Instant Pot has gone into administration. Is it safe to buy its cookers?

Instant Brands has gone into Chapter 11 - is an Instant Pot a safe buy?

Instant Vortex Slim Air Fryer
(Image credit: Instant Brands)

Of all the companies to go into administration, I didn't think the makers of the Instant Pot would be one of them. But it has, filing for Chapter 11 protection in the US. That raises two questions: what's going on, and is it safe to buy an Instant Pot or Instant air fryer?

The first one's easy. I'm a big fan of the Instant Pot and its spin-offs: I use my Instant Pot Duo Crisp with Ultimate Lid all the time, and I've previously owned a few Instant Pot multi-cookers. Of late, though, it's seemed that its owner Instant Brands has been trying to corner the market for everything: not just the best multi-cookers but the best air fryers too.

That means multiple models, often with very slight differences between them. And while the resulting products have been pretty good, it looks like the firm has over-reached itself by amassing debt it's struggling to repay now that the cost of borrowing is soaring.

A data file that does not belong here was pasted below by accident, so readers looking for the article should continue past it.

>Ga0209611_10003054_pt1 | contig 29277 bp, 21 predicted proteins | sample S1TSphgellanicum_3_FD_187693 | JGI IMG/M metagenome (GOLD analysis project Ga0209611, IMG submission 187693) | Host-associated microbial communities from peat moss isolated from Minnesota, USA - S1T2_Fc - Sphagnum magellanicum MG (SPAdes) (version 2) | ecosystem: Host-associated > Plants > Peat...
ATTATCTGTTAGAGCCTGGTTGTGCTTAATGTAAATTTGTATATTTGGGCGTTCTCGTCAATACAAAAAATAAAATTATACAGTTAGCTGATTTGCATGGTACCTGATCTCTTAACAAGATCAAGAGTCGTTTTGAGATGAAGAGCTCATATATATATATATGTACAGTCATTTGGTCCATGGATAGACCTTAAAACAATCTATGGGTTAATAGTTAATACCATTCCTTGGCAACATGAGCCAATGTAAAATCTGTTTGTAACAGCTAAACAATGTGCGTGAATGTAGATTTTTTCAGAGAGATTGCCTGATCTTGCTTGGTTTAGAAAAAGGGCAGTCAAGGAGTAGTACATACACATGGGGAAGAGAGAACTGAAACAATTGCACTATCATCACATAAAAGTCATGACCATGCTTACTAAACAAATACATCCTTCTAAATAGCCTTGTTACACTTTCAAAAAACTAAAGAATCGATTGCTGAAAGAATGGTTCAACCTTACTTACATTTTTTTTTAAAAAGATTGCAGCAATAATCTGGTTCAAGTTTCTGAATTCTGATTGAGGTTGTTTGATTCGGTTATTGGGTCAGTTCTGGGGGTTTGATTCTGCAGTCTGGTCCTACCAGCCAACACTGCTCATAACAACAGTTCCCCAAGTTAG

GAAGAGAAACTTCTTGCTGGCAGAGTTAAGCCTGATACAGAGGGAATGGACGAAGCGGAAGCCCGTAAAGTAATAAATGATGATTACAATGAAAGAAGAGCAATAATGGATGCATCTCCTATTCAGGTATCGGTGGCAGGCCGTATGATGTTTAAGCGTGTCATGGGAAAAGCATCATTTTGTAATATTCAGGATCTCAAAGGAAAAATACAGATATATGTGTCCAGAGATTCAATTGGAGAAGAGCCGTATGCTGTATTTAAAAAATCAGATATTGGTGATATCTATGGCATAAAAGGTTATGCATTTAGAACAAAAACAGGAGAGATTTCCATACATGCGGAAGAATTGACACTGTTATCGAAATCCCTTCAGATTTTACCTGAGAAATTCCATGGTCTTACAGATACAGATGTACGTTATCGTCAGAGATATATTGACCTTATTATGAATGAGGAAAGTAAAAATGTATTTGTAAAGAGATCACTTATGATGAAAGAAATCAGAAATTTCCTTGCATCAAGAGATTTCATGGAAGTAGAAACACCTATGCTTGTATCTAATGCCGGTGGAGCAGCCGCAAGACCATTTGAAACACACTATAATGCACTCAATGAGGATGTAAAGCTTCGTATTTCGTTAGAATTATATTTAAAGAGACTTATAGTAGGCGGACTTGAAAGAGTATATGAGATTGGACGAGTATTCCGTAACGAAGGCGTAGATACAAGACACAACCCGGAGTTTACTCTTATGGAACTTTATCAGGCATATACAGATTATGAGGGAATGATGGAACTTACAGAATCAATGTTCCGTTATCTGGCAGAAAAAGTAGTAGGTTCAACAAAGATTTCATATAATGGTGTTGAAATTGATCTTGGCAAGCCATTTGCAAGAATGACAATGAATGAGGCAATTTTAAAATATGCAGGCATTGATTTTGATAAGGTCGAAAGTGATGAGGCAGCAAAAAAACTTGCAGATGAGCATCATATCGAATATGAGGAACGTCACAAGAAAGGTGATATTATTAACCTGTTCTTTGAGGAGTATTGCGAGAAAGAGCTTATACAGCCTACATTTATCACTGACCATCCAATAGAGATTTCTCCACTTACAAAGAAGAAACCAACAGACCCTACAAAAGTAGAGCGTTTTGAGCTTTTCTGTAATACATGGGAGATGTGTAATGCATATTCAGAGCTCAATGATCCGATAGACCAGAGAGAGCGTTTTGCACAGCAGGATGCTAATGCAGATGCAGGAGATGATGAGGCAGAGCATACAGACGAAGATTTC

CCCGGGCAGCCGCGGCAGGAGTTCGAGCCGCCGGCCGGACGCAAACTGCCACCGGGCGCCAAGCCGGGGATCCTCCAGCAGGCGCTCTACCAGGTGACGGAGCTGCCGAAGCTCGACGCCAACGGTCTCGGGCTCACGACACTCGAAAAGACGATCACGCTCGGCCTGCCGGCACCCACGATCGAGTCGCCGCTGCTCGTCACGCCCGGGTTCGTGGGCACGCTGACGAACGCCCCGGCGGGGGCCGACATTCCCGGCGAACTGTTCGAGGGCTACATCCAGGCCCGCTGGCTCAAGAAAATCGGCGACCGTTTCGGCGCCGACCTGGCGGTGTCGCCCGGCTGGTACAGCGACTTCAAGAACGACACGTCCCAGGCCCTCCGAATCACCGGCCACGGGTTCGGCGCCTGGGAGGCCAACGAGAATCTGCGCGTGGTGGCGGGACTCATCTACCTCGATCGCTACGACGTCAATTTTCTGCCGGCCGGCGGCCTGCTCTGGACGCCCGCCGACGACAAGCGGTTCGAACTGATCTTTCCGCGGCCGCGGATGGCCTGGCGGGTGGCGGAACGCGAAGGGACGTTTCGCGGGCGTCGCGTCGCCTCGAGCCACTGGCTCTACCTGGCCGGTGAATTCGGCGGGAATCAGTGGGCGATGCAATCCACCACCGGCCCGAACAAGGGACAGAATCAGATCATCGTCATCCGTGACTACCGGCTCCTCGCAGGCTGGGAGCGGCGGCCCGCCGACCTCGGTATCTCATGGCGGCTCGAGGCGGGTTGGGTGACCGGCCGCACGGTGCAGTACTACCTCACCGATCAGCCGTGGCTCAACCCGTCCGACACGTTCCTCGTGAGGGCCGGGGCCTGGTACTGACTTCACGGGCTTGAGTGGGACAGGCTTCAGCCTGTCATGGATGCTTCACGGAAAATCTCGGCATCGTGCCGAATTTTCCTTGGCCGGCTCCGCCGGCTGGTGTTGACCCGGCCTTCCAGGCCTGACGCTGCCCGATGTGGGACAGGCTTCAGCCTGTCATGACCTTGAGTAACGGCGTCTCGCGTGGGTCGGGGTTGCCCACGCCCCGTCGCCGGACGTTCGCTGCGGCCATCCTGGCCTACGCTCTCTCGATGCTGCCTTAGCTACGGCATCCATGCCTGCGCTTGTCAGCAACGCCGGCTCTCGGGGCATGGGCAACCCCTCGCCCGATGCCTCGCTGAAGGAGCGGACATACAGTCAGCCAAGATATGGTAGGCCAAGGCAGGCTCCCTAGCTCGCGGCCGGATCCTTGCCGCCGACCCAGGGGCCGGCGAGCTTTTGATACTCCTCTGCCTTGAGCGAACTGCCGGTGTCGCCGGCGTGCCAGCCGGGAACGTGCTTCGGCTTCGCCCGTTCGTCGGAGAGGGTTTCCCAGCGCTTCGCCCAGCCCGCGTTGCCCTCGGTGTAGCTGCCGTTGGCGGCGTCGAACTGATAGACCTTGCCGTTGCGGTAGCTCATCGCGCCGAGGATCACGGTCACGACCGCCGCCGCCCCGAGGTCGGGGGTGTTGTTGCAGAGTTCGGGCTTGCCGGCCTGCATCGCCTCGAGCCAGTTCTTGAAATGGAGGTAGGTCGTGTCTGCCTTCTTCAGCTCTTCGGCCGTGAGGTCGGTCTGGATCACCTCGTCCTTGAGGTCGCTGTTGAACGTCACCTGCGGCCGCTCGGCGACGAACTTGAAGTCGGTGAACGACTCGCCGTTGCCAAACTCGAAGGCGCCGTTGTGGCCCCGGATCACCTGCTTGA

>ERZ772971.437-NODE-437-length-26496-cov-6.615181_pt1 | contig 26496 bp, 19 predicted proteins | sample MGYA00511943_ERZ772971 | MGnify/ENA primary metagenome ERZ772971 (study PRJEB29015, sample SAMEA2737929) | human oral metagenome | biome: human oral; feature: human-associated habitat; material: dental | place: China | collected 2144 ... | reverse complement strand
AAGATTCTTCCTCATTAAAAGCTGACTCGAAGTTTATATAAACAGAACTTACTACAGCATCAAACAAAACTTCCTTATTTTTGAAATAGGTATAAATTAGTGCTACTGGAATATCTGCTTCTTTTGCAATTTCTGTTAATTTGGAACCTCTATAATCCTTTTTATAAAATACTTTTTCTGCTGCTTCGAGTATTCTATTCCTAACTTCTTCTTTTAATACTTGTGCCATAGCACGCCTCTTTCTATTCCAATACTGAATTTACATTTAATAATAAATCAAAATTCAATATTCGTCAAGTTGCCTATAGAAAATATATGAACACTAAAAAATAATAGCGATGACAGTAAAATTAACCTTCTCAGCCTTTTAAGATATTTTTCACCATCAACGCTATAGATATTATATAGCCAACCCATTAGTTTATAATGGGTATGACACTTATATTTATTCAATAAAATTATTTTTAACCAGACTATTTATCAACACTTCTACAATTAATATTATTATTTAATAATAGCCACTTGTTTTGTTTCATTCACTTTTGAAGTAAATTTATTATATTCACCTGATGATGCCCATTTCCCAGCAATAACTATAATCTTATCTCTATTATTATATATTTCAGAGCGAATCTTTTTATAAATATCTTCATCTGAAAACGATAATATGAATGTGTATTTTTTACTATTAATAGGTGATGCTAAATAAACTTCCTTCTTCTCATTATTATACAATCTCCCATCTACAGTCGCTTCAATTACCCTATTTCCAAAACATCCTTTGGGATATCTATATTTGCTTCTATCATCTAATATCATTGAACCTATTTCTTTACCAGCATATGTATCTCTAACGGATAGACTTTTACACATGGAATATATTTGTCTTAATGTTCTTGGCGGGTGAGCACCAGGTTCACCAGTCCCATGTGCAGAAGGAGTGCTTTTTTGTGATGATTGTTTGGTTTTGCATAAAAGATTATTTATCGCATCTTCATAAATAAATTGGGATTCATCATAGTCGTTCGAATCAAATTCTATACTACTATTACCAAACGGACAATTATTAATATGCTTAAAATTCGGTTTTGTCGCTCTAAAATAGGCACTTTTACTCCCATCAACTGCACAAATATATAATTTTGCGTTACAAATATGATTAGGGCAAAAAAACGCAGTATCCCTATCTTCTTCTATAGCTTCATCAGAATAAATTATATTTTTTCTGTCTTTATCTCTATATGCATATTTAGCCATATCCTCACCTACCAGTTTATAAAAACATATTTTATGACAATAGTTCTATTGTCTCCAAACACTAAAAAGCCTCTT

So what does that mean for you? Instant Pot or not?

Is it safe to buy an Instant Pot?

Chapter 11 means Instant Brands can continue to trade while it restructures, so in that respect it's business as usual. Instant Pots are still being made, and sold, and refurbished, and repaired. 

As far as warranties go, they're still valid. If Instant Brands goes out of business altogether, which isn't currently on the horizon, then you may still have some protection via your credit or debit card issuer: here in the UK, section 75 of the Consumer Credit Act gives you protection for products costing over £100.

The big question, and one Instant Brands is answering yes, is whether it'll emerge from Chapter 11 in better shape and stay in business. Instant Brands' sales have been falling for a while due to increased competition from the likes of Ninja and Tefal; according to S&P Global Data, sales were down 22 per cent in the first quarter of 2023, the firm has about $95 million in cash and it's carrying about $500 million in bank debt. 

That means we're likely to see a narrower focus, with the firm spending a lot less: expect to see fewer new models and possibly a cull of existing ones.

But at least there should be some still available going forward.

Carrie Marshall

Writer, musician and broadcaster Carrie Marshall has been covering technology since 1998 and is particularly interested in how tech can help us live our best lives. Her CV is a who’s who of magazines, newspapers, websites and radio programmes ranging from T3, Techradar and MacFormat to the BBC, Sunday Post and People’s Friend. Carrie has written more than a dozen books, ghost-wrote two more and co-wrote seven more books and a Radio 2 documentary series. When she’s not scribbling, she’s the singer in Glaswegian rock band HAVR (